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Joshua Titcombe died just nine days after he was born from pneumococcal septicaemia and a lung haemorrhage due to the failings of two midwives.

The Nursing and Midwifery Council in London ruled that the midwives’ negligence meant Joshua was not given the chance to see a doctor shortly before his death, who might have been able to treat him.

When Joshua was found to have a low temperature, whilst being cared for at Furness General hospital in Cumbria, midwives Lindsey Biggs and Holly Parkinson should have referred him to a paediatrician.

Joshua’s father, James Titcombe said: “Obviously I’m deeply sad. To see these words on paper has a huge meaning for us. It’s about not having a little boy with us who would be seven years old.”

“But it is a relief that the truth has finally been proven. We have faced years and years of denial and have not felt that any of the midwives involved have ever accepted any responsibility for what happened”, he continued.

Mr Titcombe and his wife have claimed they told hospital staff on numerous occasions the day before she gave birth to Joshua that she felt unwell.

They were concerned that she might catch an infection from their young daughter who had been sent home ill from nursery.

The panel concluded that Biggs failed to carry out the three-hourly observations of the newborn, did not inform a Paediatrician when she recorded his low temperature and failed to record notes of Joshua’s mother correctly.

The panel continued by saying Parkinson had failed to get a doctor when she too recorded a low temperature for Joshua, and she has admitted to not documenting the advice for observation from the Paediatrician.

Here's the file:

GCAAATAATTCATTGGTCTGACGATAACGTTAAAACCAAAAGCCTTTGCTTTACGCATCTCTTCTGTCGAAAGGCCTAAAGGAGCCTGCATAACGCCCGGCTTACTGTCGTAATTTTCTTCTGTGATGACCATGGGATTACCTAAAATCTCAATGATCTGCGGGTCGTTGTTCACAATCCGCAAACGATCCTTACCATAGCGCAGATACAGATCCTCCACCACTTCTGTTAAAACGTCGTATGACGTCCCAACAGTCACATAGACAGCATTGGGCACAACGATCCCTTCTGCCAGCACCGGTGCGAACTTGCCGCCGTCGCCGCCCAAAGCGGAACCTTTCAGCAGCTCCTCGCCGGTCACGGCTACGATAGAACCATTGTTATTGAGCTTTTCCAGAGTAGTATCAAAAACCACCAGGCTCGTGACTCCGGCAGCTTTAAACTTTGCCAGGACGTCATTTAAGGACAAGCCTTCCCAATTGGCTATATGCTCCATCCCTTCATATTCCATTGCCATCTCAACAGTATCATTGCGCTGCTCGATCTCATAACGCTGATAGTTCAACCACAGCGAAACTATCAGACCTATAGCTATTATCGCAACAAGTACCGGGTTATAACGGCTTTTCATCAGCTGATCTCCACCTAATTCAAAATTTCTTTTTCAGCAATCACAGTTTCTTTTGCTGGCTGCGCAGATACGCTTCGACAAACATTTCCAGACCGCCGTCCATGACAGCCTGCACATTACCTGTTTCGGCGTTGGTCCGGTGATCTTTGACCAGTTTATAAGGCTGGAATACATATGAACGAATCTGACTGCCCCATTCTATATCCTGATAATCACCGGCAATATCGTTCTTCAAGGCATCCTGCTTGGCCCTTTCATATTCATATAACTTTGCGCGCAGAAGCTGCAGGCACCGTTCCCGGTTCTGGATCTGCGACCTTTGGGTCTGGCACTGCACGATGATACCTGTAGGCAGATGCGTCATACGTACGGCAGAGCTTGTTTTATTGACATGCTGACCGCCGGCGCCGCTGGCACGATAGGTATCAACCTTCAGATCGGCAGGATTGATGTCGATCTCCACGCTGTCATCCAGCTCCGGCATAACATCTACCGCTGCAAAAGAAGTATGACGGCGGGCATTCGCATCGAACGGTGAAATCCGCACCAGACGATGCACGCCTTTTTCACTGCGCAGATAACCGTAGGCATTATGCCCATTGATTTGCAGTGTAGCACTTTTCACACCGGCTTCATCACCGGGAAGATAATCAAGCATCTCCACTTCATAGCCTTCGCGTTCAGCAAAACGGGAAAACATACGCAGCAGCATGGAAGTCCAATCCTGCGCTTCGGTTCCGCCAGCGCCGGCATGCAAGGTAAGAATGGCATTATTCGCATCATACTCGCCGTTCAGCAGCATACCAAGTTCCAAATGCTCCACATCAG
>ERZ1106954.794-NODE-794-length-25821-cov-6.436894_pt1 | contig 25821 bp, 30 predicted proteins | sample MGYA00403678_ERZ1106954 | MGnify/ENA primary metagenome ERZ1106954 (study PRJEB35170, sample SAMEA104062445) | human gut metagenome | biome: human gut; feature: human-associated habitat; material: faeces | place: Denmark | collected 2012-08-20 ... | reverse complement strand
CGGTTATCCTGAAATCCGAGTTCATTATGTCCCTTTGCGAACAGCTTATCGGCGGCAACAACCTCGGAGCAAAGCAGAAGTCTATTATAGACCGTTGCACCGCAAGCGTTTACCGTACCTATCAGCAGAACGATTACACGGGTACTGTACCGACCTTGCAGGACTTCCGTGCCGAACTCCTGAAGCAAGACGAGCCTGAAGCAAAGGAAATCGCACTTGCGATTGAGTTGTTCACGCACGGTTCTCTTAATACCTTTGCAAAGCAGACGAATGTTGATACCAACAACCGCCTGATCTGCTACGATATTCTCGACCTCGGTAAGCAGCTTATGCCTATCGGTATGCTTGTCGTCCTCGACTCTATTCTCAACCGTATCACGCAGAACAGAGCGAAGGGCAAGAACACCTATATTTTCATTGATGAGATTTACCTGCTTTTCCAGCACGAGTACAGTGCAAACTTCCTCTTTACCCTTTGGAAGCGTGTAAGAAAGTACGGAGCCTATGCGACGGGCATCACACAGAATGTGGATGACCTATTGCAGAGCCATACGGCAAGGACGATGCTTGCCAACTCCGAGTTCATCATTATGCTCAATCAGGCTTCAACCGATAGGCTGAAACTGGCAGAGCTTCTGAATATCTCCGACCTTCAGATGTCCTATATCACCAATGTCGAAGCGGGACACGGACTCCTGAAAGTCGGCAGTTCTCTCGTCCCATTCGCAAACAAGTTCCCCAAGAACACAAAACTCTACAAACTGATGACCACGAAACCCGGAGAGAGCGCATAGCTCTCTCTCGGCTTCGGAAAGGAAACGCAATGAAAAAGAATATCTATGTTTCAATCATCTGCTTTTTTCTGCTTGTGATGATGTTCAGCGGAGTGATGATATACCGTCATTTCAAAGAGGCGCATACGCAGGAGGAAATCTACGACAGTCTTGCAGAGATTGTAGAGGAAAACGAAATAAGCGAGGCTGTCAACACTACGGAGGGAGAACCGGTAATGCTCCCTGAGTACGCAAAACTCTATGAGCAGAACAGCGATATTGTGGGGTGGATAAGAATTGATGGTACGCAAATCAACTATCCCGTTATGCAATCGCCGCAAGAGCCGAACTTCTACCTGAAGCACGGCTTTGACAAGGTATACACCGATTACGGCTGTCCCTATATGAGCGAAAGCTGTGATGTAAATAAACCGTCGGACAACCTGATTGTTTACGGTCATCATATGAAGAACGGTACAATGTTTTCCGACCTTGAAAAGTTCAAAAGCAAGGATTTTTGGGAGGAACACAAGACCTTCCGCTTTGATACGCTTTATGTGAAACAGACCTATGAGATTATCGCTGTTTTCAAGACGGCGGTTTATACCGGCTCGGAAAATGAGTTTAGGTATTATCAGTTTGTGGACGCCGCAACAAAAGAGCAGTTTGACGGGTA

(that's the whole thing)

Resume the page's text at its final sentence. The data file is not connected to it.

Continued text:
An inquiry into Morecombe Bay NHS, which includes Furness General Hospital, found that there were 11 unnecessary deaths of babies, and a mother, between 2004 and 2013.

Biggs was dismissed from the hospital this year following the investigation into the death of a baby in February. The Trust said her conduct “fell fundamentally below our acceptable standards”.

Earlier hearings by The Nursing and Midwifery Council into Joshua’s death cleared two midwives, Gretta Dixon and Catherine McCullough, of any wrongdoing.

Marie Ratcliffe was stuck off last year in relation to this case, Joanne Watts is scheduled for a hearing later this year and one further, unnamed midwife, is currently under investigation.

“If we had been told the truth to start with then the last seven years would have been much easier for us, we wouldn’t have wanted any action or blame against the midwives. It is the denial that has been so hurtful. It’s a huge relief to our family that the truth has finally been established”, said Mr Titcombe.

Have you or a loved one suffered an injury during the birth of your child due to failings of a medical team or service? Pryers are a leading national firm of Medical Negligence Lawyers. Our dedicated team of lawyers and experts are well equipped to investigate and advise on all issues of medical treatment.

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